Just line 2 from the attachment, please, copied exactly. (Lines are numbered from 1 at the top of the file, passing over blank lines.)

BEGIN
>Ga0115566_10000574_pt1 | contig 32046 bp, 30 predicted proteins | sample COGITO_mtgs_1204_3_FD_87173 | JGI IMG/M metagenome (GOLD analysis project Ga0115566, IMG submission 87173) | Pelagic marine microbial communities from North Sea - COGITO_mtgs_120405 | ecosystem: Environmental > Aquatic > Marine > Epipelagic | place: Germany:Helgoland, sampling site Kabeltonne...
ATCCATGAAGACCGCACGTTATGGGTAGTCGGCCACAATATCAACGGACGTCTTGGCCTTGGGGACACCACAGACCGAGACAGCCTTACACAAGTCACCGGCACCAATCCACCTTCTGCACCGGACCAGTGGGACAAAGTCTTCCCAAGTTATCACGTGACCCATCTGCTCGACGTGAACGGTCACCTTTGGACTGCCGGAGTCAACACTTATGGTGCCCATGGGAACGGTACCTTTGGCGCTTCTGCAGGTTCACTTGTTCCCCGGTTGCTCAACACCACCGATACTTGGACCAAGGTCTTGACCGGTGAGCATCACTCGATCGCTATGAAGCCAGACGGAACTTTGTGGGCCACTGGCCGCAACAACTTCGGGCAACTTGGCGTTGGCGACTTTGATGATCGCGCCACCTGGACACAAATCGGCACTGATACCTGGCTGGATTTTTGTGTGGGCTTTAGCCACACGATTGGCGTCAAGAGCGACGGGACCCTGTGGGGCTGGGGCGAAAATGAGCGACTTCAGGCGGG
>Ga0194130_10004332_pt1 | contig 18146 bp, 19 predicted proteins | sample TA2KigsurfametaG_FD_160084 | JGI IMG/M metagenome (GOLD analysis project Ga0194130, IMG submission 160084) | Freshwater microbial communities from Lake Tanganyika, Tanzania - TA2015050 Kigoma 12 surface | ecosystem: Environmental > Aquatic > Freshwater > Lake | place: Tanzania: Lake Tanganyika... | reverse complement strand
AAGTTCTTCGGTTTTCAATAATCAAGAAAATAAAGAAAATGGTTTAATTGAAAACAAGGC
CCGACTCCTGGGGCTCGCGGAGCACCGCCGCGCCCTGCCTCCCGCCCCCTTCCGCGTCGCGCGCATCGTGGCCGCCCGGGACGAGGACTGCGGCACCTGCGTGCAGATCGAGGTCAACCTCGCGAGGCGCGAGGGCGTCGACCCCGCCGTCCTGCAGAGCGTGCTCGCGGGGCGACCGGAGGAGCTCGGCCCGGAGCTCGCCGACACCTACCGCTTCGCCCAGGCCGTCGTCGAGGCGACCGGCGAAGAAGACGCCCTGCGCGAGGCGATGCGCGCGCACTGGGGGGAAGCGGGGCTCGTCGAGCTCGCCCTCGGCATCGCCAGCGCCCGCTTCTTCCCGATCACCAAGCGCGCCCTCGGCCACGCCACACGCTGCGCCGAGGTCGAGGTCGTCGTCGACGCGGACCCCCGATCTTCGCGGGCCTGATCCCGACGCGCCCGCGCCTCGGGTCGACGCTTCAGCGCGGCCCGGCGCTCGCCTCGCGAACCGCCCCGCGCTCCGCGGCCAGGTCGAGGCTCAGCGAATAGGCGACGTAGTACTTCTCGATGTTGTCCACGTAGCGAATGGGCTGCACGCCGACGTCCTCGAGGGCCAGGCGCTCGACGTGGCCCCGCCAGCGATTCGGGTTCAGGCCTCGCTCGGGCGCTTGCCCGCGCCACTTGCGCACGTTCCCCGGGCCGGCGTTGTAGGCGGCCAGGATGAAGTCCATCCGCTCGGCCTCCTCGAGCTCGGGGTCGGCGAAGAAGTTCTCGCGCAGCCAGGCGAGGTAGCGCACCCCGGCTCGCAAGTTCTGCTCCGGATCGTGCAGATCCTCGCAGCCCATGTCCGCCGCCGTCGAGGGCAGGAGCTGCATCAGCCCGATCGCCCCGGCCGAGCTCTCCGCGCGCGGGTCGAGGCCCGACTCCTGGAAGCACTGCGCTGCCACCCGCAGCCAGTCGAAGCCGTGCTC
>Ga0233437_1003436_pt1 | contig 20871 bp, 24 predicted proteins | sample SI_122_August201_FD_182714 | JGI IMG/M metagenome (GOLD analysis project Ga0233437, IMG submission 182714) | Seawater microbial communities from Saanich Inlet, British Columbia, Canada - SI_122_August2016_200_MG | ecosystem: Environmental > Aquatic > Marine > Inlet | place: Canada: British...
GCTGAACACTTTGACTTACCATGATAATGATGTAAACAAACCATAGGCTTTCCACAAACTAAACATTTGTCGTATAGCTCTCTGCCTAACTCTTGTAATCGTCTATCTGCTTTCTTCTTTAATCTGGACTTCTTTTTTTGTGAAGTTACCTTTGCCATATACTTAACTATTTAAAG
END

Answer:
ATCCATGAAGACCGCACGTTATGGGTAGTCGGCCACAATATCAACGGACGTCTTGGCCTTGGGGACACCACAGACCGAGACAGCCTTACACAAGTCACCGGCACCAATCCACCTTCTGCACCGGACCAGTGGGACAAAGTCTTCCCAAGTTATCACGTGACCCATCTGCTCGACGTGAACGGTCACCTTTGGACTGCCGGAGTCAACACTTATGGTGCCCATGGGAACGGTACCTTTGGCGCTTCTGCAGGTTCACTTGTTCCCCGGTTGCTCAACACCACCGATACTTGGACCAAGGTCTTGACCGGTGAGCATCACTCGATCGCTATGAAGCCAGACGGAACTTTGTGGGCCACTGGCCGCAACAACTTCGGGCAACTTGGCGTTGGCGACTTTGATGATCGCGCCACCTGGACACAAATCGGCACTGATACCTGGCTGGATTTTTGTGTGGGCTTTAGCCACACGATTGGCGTCAAGAGCGACGGGACCCTGTGGGGCTGGGGCGAAAATGAGCGACTTCAGGCGGG